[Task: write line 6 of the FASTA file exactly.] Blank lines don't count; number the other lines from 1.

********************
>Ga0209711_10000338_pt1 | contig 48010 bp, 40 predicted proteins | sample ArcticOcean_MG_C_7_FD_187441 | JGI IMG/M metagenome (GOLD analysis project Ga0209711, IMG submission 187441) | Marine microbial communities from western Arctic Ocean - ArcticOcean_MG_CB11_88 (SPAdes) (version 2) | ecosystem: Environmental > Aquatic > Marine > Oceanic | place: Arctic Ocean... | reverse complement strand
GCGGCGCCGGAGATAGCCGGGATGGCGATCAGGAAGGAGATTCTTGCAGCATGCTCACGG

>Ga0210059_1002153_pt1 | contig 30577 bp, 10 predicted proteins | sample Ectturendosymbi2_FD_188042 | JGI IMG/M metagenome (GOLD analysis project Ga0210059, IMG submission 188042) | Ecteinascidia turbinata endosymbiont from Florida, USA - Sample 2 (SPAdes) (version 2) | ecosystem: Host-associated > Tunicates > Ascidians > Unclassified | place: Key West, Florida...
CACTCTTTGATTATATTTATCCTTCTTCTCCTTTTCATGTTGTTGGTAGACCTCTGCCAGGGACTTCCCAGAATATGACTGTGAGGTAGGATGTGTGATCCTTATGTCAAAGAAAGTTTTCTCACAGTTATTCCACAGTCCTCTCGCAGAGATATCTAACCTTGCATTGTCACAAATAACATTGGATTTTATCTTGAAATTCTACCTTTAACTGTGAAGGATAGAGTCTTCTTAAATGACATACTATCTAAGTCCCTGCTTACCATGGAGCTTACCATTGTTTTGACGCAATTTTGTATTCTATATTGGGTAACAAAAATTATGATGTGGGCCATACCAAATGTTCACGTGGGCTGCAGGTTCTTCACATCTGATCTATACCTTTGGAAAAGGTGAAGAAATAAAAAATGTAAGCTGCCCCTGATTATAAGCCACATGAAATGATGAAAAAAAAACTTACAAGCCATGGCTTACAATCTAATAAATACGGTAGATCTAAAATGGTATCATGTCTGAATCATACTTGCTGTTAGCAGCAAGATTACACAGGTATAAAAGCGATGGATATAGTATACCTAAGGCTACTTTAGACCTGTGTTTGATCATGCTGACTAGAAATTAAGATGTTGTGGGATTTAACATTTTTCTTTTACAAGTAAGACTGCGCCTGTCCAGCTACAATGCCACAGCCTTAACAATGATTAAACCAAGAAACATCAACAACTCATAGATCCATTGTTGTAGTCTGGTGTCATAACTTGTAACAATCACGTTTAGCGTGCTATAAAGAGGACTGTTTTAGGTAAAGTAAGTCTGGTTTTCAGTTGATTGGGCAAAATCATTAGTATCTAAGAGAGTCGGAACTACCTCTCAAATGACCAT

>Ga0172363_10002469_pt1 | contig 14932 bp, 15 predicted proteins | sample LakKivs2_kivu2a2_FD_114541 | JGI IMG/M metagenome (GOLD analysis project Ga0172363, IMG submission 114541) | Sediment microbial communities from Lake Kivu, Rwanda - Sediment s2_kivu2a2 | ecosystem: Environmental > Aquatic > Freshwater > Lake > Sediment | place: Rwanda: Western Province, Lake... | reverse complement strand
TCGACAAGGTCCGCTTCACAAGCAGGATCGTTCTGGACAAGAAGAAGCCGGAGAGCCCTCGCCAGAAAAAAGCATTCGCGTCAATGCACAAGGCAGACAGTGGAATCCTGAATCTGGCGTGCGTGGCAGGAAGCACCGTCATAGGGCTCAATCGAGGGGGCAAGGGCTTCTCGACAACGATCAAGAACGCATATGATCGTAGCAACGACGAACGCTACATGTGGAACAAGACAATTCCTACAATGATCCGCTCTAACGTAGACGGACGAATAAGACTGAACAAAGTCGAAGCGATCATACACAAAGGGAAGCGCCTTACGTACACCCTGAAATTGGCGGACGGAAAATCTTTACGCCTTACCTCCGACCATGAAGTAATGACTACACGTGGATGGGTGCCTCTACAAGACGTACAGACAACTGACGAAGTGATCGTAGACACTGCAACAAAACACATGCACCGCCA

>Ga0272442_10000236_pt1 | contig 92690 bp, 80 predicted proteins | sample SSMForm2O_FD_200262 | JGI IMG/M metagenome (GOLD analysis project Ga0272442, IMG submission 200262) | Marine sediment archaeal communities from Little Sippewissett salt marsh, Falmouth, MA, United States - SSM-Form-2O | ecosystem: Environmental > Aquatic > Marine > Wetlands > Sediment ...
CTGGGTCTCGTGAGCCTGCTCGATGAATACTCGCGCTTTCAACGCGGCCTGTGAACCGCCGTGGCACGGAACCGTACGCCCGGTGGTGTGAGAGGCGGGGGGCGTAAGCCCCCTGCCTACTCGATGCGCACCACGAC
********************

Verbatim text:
TCGACAAGGTCCGCTTCACAAGCAGGATCGTTCTGGACAAGAAGAAGCCGGAGAGCCCTCGCCAGAAAAAAGCATTCGCGTCAATGCACAAGGCAGACAGTGGAATCCTGAATCTGGCGTGCGTGGCAGGAAGCACCGTCATAGGGCTCAATCGAGGGGGCAAGGGCTTCTCGACAACGATCAAGAACGCATATGATCGTAGCAACGACGAACGCTACATGTGGAACAAGACAATTCCTACAATGATCCGCTCTAACGTAGACGGACGAATAAGACTGAACAAAGTCGAAGCGATCATACACAAAGGGAAGCGCCTTACGTACACCCTGAAATTGGCGGACGGAAAATCTTTACGCCTTACCTCCGACCATGAAGTAATGACTACACGTGGATGGGTGCCTCTACAAGACGTACAGACAACTGACGAAGTGATCGTAGACACTGCAACAAAACACATGCACCGCCA